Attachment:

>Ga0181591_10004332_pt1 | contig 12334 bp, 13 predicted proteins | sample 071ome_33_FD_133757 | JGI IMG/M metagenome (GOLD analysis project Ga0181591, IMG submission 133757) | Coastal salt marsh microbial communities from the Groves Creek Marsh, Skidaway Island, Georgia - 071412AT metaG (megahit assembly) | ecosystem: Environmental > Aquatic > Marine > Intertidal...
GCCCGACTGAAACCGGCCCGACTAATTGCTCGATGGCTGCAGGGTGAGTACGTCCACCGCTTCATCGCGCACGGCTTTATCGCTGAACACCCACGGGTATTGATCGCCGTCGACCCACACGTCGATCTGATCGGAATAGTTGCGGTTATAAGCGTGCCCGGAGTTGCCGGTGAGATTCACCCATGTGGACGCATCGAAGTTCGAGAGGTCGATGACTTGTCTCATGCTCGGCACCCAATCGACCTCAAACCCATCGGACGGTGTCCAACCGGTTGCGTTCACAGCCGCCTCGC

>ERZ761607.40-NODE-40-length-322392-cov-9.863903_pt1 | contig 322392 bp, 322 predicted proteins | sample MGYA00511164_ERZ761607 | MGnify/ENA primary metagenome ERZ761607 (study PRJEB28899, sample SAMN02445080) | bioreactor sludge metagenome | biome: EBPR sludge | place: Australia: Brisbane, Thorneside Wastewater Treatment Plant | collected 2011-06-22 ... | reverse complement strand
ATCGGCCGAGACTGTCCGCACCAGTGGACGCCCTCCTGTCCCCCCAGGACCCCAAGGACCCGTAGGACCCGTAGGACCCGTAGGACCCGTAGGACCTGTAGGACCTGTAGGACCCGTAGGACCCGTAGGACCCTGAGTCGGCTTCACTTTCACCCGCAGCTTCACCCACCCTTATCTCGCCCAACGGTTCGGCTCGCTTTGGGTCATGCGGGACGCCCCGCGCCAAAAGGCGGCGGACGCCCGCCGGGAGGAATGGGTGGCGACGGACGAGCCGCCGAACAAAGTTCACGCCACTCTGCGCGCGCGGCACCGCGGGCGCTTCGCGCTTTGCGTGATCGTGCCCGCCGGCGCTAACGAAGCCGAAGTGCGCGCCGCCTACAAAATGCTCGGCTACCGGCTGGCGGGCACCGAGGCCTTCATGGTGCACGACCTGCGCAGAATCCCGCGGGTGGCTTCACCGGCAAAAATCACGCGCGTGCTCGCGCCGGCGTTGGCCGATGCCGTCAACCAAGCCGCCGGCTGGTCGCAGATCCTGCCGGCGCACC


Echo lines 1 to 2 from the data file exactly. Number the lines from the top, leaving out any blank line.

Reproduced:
>Ga0181591_10004332_pt1 | contig 12334 bp, 13 predicted proteins | sample 071ome_33_FD_133757 | JGI IMG/M metagenome (GOLD analysis project Ga0181591, IMG submission 133757) | Coastal salt marsh microbial communities from the Groves Creek Marsh, Skidaway Island, Georgia - 071412AT metaG (megahit assembly) | ecosystem: Environmental > Aquatic > Marine > Intertidal...
GCCCGACTGAAACCGGCCCGACTAATTGCTCGATGGCTGCAGGGTGAGTACGTCCACCGCTTCATCGCGCACGGCTTTATCGCTGAACACCCACGGGTATTGATCGCCGTCGACCCACACGTCGATCTGATCGGAATAGTTGCGGTTATAAGCGTGCCCGGAGTTGCCGGTGAGATTCACCCATGTGGACGCATCGAAGTTCGAGAGGTCGATGACTTGTCTCATGCTCGGCACCCAATCGACCTCAAACCCATCGGACGGTGTCCAACCGGTTGCGTTCACAGCCGCCTCGC